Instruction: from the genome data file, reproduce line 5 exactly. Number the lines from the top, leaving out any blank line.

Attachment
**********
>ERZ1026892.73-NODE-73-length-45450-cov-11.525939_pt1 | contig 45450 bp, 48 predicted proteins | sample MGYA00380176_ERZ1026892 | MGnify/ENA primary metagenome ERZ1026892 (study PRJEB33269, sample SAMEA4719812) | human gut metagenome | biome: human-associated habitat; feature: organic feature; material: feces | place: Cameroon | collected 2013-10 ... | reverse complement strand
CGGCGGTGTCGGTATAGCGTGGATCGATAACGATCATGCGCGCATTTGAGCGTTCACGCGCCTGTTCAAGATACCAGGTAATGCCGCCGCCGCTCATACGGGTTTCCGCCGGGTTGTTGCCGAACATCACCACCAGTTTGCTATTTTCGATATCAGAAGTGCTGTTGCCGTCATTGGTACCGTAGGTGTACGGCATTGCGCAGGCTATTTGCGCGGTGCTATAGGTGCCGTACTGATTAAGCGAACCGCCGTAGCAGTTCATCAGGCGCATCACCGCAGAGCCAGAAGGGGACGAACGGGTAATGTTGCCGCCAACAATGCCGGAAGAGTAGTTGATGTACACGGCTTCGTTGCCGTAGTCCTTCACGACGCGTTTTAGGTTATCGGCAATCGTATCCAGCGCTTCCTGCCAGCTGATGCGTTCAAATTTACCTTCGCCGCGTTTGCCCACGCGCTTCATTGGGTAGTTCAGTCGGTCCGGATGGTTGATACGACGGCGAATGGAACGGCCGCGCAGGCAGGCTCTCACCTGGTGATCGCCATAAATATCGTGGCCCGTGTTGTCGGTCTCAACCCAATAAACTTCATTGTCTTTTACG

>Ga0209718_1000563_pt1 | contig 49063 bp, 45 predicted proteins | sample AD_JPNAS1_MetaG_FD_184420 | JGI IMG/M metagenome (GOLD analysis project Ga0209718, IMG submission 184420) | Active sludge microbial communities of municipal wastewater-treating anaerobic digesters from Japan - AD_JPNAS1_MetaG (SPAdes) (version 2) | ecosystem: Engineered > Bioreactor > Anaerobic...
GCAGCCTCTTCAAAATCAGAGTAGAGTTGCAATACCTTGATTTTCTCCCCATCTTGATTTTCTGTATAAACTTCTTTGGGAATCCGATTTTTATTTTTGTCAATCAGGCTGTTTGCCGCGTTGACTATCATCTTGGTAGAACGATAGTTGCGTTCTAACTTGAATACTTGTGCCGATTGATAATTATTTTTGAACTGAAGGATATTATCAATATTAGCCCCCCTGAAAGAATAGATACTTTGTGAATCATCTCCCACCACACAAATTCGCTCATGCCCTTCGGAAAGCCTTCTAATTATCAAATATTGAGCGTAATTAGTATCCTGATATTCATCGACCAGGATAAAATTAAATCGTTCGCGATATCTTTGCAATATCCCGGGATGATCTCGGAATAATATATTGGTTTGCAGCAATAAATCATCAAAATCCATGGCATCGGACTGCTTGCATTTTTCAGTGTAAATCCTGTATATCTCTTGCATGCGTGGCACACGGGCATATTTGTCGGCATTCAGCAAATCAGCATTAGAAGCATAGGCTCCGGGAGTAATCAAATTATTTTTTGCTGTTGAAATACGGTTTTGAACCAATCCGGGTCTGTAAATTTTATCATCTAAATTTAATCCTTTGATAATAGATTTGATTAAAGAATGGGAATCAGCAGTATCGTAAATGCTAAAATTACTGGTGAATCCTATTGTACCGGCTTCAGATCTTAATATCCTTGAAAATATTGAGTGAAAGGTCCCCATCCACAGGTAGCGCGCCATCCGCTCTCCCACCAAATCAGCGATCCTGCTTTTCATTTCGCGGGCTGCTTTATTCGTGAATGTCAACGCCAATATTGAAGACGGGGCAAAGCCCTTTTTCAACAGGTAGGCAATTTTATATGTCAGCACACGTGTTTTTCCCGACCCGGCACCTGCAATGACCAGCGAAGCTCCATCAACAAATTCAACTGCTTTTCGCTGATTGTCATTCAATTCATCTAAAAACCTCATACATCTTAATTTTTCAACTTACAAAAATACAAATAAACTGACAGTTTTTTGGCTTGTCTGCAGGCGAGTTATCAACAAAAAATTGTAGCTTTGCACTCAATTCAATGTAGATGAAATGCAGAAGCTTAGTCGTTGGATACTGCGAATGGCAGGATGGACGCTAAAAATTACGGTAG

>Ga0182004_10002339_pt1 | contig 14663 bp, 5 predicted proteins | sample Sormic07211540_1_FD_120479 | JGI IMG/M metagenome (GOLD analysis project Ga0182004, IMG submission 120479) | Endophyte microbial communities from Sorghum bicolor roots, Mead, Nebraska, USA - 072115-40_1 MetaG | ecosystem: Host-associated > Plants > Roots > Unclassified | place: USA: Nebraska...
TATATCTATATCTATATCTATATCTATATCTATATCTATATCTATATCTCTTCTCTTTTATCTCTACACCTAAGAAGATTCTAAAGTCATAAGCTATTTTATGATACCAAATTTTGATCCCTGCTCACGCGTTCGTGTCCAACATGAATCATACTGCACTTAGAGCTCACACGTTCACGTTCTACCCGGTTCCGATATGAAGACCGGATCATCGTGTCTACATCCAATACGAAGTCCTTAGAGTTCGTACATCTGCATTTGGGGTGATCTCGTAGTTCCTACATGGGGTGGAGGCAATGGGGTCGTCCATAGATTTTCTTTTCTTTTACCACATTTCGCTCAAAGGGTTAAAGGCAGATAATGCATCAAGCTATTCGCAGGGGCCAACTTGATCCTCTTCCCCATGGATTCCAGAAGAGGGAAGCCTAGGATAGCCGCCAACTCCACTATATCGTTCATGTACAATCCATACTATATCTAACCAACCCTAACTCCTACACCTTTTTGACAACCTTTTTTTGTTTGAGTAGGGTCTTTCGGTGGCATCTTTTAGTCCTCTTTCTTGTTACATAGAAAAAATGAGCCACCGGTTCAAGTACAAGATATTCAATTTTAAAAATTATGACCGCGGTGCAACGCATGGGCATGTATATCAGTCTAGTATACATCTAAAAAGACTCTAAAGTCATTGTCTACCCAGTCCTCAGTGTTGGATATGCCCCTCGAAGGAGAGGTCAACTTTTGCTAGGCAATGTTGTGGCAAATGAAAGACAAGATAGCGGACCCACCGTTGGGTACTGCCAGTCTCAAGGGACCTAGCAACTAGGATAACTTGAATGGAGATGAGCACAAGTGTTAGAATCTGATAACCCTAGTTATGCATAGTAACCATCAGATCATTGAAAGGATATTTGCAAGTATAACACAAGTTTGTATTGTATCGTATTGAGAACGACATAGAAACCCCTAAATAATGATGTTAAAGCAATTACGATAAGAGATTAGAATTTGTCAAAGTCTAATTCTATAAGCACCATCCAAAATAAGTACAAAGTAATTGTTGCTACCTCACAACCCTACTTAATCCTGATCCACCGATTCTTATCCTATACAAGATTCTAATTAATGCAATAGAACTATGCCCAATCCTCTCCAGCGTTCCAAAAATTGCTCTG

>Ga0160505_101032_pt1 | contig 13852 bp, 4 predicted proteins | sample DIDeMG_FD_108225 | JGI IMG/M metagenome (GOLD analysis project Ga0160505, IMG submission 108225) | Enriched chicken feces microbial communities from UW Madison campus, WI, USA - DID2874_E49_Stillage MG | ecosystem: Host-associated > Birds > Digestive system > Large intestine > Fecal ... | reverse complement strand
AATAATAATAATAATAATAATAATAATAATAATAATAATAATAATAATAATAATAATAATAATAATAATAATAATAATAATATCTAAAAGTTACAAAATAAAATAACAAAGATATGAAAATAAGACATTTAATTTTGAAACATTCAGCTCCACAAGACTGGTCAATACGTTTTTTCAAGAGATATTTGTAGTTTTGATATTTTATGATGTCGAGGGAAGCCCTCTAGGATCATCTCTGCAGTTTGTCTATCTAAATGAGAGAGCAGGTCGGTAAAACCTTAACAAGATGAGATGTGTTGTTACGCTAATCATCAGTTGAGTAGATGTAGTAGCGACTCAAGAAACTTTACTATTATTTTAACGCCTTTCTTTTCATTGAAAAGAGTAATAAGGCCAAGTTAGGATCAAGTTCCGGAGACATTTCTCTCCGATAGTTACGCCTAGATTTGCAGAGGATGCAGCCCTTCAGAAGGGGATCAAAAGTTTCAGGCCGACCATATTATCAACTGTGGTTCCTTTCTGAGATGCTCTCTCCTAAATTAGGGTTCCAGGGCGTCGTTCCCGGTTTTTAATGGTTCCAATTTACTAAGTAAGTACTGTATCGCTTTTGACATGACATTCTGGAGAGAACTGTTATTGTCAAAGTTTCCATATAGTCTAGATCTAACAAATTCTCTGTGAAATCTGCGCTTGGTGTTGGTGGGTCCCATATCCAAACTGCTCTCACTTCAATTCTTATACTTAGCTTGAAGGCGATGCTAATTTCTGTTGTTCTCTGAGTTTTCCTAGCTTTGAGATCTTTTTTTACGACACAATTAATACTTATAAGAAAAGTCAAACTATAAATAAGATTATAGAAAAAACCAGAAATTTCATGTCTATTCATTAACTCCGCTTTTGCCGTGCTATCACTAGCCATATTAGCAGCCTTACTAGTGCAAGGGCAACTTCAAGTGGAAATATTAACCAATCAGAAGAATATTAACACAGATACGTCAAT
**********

>Ga0182004_10002339_pt1 | contig 14663 bp, 5 predicted proteins | sample Sormic07211540_1_FD_120479 | JGI IMG/M metagenome (GOLD analysis project Ga0182004, IMG submission 120479) | Endophyte microbial communities from Sorghum bicolor roots, Mead, Nebraska, USA - 072115-40_1 MetaG | ecosystem: Host-associated > Plants > Roots > Unclassified | place: USA: Nebraska...